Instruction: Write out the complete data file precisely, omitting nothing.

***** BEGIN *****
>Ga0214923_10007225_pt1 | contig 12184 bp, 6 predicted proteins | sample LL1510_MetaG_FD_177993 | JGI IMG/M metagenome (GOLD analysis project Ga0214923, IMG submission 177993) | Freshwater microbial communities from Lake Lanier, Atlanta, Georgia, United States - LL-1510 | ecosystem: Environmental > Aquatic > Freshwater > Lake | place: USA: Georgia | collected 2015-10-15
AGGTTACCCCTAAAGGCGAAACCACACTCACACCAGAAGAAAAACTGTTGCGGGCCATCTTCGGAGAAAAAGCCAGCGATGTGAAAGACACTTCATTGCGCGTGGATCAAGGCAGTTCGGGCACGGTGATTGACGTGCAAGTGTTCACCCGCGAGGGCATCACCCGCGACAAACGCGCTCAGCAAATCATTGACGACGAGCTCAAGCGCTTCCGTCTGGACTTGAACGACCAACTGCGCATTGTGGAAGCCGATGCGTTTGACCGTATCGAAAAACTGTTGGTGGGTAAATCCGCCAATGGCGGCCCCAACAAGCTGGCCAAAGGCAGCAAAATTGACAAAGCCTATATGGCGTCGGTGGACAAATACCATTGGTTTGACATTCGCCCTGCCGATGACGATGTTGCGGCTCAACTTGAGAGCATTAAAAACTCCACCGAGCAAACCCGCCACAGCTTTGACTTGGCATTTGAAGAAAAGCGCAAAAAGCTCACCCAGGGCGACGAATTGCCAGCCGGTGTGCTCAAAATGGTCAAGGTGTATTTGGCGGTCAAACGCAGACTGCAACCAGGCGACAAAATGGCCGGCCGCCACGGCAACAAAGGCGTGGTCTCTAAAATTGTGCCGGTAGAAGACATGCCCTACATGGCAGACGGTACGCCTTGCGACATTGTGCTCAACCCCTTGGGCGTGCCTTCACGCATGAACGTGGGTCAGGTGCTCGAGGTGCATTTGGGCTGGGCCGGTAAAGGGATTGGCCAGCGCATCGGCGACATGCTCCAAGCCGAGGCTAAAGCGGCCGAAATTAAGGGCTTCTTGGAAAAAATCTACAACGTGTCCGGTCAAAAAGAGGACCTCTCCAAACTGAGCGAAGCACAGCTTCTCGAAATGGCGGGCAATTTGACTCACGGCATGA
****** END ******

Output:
>Ga0214923_10007225_pt1 | contig 12184 bp, 6 predicted proteins | sample LL1510_MetaG_FD_177993 | JGI IMG/M metagenome (GOLD analysis project Ga0214923, IMG submission 177993) | Freshwater microbial communities from Lake Lanier, Atlanta, Georgia, United States - LL-1510 | ecosystem: Environmental > Aquatic > Freshwater > Lake | place: USA: Georgia | collected 2015-10-15
AGGTTACCCCTAAAGGCGAAACCACACTCACACCAGAAGAAAAACTGTTGCGGGCCATCTTCGGAGAAAAAGCCAGCGATGTGAAAGACACTTCATTGCGCGTGGATCAAGGCAGTTCGGGCACGGTGATTGACGTGCAAGTGTTCACCCGCGAGGGCATCACCCGCGACAAACGCGCTCAGCAAATCATTGACGACGAGCTCAAGCGCTTCCGTCTGGACTTGAACGACCAACTGCGCATTGTGGAAGCCGATGCGTTTGACCGTATCGAAAAACTGTTGGTGGGTAAATCCGCCAATGGCGGCCCCAACAAGCTGGCCAAAGGCAGCAAAATTGACAAAGCCTATATGGCGTCGGTGGACAAATACCATTGGTTTGACATTCGCCCTGCCGATGACGATGTTGCGGCTCAACTTGAGAGCATTAAAAACTCCACCGAGCAAACCCGCCACAGCTTTGACTTGGCATTTGAAGAAAAGCGCAAAAAGCTCACCCAGGGCGACGAATTGCCAGCCGGTGTGCTCAAAATGGTCAAGGTGTATTTGGCGGTCAAACGCAGACTGCAACCAGGCGACAAAATGGCCGGCCGCCACGGCAACAAAGGCGTGGTCTCTAAAATTGTGCCGGTAGAAGACATGCCCTACATGGCAGACGGTACGCCTTGCGACATTGTGCTCAACCCCTTGGGCGTGCCTTCACGCATGAACGTGGGTCAGGTGCTCGAGGTGCATTTGGGCTGGGCCGGTAAAGGGATTGGCCAGCGCATCGGCGACATGCTCCAAGCCGAGGCTAAAGCGGCCGAAATTAAGGGCTTCTTGGAAAAAATCTACAACGTGTCCGGTCAAAAAGAGGACCTCTCCAAACTGAGCGAAGCACAGCTTCTCGAAATGGCGGGCAATTTGACTCACGGCATGA